Excerpted from “Day Traders 2

Excerpted from “Day Traders 2.0: Wired, Angry and Loving It”,

The New York Times, March 26, 2010


The great mass of studies point to the same conclusion: trading is hazardous to your wealth, as an academic paper memorably put it. The losers far outnumber the winners.

Exactly how far is clear from one of the most comprehensive looks at the subject in a yet-to-be-published study conducted in Taiwan. (The country is ideal for this kind of research because all trades go through one place, the Taiwan Stock Exchange, which is willing to share the information.) The authors sifted through tens of millions of trades, from 1992 to 2006, and found that 80 percent of active traders lost money.

“More importantly, we found that if you were to look at the past performance of these traders, only 1 percent of them could be called predictably profitable,” says a co-author, Brad M. Barber, a finance professor at the University of California, Davis. Everyone else, it seems, was on a short-term winning streak. Even those who did modestly well found that their profits were wiped out, and then some, by transaction fees like commissions and taxes.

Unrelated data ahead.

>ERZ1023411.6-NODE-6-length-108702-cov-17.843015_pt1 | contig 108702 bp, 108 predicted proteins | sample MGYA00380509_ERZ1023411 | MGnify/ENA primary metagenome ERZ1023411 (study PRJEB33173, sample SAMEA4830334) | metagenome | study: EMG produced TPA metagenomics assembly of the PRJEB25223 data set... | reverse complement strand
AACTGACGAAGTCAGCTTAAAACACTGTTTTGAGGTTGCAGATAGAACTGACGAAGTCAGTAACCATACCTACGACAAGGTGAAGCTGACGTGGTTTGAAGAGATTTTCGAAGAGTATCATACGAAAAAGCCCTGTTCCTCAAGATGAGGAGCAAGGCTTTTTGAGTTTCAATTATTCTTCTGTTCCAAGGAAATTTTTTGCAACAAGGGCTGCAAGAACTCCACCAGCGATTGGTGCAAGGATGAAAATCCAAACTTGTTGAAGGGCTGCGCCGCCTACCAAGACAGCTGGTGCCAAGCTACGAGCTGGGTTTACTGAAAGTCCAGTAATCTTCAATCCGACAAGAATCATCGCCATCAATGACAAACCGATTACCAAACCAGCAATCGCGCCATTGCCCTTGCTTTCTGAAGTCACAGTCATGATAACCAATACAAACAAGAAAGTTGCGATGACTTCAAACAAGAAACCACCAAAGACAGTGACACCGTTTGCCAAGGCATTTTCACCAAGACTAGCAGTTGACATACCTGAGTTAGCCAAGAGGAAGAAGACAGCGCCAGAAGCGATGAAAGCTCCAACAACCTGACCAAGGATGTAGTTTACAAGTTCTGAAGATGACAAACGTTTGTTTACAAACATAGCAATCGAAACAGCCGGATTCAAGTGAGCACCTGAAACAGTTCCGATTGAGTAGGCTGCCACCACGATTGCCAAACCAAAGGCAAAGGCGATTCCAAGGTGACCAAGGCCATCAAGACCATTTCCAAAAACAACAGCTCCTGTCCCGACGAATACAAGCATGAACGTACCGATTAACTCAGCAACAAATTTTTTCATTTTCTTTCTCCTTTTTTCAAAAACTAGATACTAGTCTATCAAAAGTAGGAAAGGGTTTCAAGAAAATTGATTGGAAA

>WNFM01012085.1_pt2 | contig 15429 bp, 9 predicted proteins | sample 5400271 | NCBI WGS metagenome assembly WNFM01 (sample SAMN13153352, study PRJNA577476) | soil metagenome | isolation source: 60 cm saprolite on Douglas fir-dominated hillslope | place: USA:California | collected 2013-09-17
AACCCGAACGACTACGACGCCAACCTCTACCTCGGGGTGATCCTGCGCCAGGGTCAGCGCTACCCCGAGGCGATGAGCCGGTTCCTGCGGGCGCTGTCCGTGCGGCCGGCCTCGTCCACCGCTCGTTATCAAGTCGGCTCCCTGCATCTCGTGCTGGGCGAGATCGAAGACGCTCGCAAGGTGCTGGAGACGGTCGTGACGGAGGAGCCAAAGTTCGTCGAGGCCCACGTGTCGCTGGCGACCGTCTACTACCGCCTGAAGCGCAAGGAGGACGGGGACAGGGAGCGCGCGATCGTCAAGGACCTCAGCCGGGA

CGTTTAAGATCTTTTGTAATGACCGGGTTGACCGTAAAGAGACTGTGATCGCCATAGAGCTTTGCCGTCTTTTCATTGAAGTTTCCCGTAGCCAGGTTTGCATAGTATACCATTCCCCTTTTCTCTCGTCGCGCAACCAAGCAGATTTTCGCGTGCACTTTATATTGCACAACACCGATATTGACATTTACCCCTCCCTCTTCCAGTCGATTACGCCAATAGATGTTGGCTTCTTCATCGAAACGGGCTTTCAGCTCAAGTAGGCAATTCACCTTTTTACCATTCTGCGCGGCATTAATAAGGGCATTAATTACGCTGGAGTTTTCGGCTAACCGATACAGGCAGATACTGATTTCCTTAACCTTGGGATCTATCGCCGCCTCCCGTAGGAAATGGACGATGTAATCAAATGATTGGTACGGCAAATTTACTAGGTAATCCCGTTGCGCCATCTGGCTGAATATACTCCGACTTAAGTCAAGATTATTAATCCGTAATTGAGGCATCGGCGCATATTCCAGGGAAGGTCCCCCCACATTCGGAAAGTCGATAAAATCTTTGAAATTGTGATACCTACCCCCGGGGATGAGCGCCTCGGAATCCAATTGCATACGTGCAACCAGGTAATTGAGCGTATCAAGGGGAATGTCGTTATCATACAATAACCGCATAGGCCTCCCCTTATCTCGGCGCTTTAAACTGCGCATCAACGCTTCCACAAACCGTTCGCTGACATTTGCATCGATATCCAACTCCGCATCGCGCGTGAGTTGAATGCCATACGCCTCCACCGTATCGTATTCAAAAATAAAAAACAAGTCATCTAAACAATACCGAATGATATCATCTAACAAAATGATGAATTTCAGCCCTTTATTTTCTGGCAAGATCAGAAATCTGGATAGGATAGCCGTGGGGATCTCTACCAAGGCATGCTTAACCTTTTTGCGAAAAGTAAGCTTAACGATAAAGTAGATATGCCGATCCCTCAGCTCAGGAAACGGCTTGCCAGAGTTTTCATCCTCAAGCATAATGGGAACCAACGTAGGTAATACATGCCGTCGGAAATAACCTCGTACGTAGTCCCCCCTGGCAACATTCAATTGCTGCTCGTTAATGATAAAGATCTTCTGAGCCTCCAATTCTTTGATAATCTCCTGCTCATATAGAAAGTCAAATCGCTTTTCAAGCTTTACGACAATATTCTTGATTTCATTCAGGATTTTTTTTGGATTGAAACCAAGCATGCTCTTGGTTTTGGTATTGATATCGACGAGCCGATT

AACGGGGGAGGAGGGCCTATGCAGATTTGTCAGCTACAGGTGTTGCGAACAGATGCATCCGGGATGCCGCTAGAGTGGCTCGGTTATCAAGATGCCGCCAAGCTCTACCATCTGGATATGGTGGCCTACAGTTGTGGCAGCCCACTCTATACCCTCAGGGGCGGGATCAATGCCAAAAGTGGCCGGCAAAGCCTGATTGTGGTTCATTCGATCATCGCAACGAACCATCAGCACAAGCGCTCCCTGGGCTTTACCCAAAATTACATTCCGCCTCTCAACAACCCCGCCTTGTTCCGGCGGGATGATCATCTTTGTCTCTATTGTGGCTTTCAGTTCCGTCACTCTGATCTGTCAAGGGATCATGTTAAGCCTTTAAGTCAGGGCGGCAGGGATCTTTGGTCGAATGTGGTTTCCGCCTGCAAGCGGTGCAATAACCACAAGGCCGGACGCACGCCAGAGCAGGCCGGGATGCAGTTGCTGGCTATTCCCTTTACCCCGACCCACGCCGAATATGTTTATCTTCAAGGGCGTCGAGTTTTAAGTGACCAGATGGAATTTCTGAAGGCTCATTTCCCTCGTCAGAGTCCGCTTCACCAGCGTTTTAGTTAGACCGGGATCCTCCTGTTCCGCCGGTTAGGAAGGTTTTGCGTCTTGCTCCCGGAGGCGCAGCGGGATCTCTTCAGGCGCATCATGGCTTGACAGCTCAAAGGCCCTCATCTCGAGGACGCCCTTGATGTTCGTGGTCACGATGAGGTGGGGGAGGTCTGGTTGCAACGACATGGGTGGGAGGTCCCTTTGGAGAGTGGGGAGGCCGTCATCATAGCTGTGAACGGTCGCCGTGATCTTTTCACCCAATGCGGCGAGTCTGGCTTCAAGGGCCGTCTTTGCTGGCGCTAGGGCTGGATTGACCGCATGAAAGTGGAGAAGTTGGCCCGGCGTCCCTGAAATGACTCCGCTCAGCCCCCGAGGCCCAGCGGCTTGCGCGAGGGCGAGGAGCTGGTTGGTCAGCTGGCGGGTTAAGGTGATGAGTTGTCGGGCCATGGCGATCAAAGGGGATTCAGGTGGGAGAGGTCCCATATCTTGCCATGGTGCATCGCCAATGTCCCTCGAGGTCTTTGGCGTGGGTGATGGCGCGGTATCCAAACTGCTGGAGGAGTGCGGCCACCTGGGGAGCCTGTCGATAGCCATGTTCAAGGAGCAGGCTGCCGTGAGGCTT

“It’s not impossible to make money actively trading,” Mr. Barber continues. “There are slivers of people out there who are quite good. And everyone thinks they will be in that group of 1 percent.”

So why do people persist in this line of work?

“The technical term is thrill-seeking,” says Hersh Shefrin, a professor of behavioral finance at Santa Clara University in California and author of “Beyond Greed and Fear,” an exploration of investors’ mindscapes. “There’s an adrenaline rush.